The union representing construction workers in the Canterbury rebuild is surprised at WorkSafe’s conclusion that no action needs to be taken against EQC and Fletcher EQR over asbestos exposure in Canterbury homes. “This report was an opportunity...
    Scoop politics | 23-10
  • Union accuses SkyCity CEO of misleading public
    Unite Union has accused SkyCity CEO Nigel Morrison of misleading the public over the cut in hours for a staff member who raised the issue at the company's AGM....
    Scoop politics | 23-10
  • Last Hurrah on the Taxpayer
    Responding to the NZ Herald report that Hone Harawira spent up $54,000 on the taxpayer in his last three months as an MP, Taxpayers’ Union Executive Director Jordan Williams says: “It is absolutely disgraceful that an MP managed to rack...
    Scoop politics | 23-10
  • Press statement in relation to search of Nicky Hager’s home
    On 2 October 2014, Nicky Hager's home in Wellington was searched by police. Mr Hager asserted that documents kept at his house were protected by privilege, including because they contained information that might identify confidential sources....
    Scoop politics | 22-10
  • The Sam Simon arrives into Auckland for new campaign
    This morning Sea Shepherd ship, the Sam Simon, arrived into Auckland harbour after its journey from Melbourne. The ship and its 25 crew from around the globe have come to New Zealand to source supplies and prepare for the upcoming...
    Scoop politics | 22-10
  • Low inflation – time for meaningful wage increases
    With inflation low, now is a good time for workers to negotiate for pay increases that outstrip price rises and deliver real increases in wages and salaries. “For too many people, real pay increases have been missing for several years...
    Scoop politics | 22-10
  • Auckland Rates Rises Out of Control
    Responding to the NZ Herald report that Auckland ratepayers will face an average of a 29 percent rates increase, Taxpayers’ Union Executive Director Jordan Williams says: “These rate rises show that Len Brown's spending is out of control.”...
    Scoop politics | 22-10
  • Protest at New Plymouth Oil and Gas Expo
    About 30 protesters from Climate Justice Taranaki, Frack-free Kapiti, Te Uru Pounamu Action Group, Oil Free Wellington, Frack-free Manawatu and the east coast protested yesterday outside New Plymouth's biennial Oil and Gas Expo at the TSB Stadium....
    Scoop politics | 22-10
  • FMA warns consumers about cold-calling investment offers
    The Financial Markets Authority (FMA) is warning New Zealand consumers and investors to be wary of cold-calls asking them to buy shares or put their money into offshore firms....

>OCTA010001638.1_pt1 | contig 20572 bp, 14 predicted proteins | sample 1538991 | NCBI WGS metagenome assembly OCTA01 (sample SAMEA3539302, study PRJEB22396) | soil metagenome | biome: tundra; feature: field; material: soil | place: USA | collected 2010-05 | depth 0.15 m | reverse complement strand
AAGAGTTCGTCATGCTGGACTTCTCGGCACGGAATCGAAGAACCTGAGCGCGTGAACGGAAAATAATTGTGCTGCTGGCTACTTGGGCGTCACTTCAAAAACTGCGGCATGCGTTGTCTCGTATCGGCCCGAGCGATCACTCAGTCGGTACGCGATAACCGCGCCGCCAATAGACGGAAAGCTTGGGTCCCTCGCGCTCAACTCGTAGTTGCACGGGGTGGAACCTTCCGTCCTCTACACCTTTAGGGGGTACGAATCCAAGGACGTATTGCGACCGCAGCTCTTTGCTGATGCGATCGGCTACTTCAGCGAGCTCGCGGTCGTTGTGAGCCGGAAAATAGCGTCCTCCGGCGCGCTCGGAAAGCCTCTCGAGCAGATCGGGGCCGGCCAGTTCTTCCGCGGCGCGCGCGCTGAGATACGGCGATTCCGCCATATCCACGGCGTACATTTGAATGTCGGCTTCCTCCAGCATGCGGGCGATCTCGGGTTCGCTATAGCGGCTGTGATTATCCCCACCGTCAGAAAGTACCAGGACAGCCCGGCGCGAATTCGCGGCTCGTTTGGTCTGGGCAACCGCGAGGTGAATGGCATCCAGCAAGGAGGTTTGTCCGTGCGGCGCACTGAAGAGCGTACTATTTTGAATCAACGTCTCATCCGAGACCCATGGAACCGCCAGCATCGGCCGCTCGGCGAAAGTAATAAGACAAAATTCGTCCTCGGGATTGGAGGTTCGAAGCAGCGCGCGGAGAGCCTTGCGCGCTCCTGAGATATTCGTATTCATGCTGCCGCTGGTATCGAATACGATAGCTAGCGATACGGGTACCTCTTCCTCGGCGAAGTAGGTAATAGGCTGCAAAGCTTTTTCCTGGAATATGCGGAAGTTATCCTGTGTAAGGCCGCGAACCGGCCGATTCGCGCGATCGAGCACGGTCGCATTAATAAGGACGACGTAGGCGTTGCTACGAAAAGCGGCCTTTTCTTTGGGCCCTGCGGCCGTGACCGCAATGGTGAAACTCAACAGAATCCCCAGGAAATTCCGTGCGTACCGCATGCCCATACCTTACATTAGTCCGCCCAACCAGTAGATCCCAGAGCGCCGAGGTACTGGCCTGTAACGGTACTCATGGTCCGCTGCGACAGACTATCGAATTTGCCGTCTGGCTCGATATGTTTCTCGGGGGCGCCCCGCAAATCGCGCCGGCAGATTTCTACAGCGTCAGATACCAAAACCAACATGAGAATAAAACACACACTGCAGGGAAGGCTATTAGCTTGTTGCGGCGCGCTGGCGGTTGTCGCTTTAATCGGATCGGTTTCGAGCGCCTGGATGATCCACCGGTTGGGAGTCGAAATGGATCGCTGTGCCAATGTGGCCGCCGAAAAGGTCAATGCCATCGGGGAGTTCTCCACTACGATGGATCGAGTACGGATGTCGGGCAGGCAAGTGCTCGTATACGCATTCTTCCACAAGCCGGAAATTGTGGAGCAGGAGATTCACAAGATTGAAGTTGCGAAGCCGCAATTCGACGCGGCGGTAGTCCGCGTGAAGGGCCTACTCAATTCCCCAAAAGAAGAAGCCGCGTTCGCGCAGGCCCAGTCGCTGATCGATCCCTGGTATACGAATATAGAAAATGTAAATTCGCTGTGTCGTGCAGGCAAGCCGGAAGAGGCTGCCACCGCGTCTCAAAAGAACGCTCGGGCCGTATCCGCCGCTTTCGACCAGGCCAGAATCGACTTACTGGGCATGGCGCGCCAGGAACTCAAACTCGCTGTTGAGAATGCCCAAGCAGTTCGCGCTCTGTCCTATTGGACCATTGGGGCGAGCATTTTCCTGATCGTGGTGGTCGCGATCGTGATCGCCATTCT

Scoop politics | 22-10
  • Comprehensive plan needed to end child poverty
    Child Poverty Action Group says it is vital the newly re-elected National government takes a planned and comprehensive approach to reducing child poverty in New Zealand....
    Scoop politics | 22-10
  • Metiria Gets Feed the Kids
    Yesterday the Speaker of the House advised that he had accepted my request to transfer my Feed the Kids (Education (Breakfast and Lunch Programmes in Schools) Amendment) Bill to Metiria Turei of the Green Party....
    Scoop politics | 22-10
  • DIA undercover investigation leads to jailing
    An undercover Internal Affairs investigation has led to a Hastings man being jailed for three and half years....
    Scoop politics | 22-10
  • Call on Minister McCully to pursue the case of Balibo Five
    Media Information: Call on Minister McCully to pursue the case of journalist Gary Cunningham and the Balibo Five...
    Scoop politics | 22-10
  • Australia and NZ actions on press freedoms alarming
    Global support for investigative journalism in Australia and New Zealand is a welcome response to law changes and a police raid, says the Pacific Freedom Forum...
    Scoop politics | 22-10
  • Call for release of French journalists in West Papua
    West Papua Action Auckland, the EPMU Print and Media Council and the NZ Media Freedom Network call on the Minister of Foreign Affairs to speak out in support of the two French TV journalists whose trial has just begun in...
    Scoop politics | 21-10
  • Court of Appeal: Dotcom v 20th Century Fox Film Corporation
    A The appeal is dismissed. B The 20 August 2014 order of the High Court dealing with confidentiality and the 29 August 2014 order of this Court dealing with confidentiality are set aside. C The confidentiality orders set out in...
    Scoop politics | 21-10
  • Glassons Blasted For Glamourising Animal Cruelty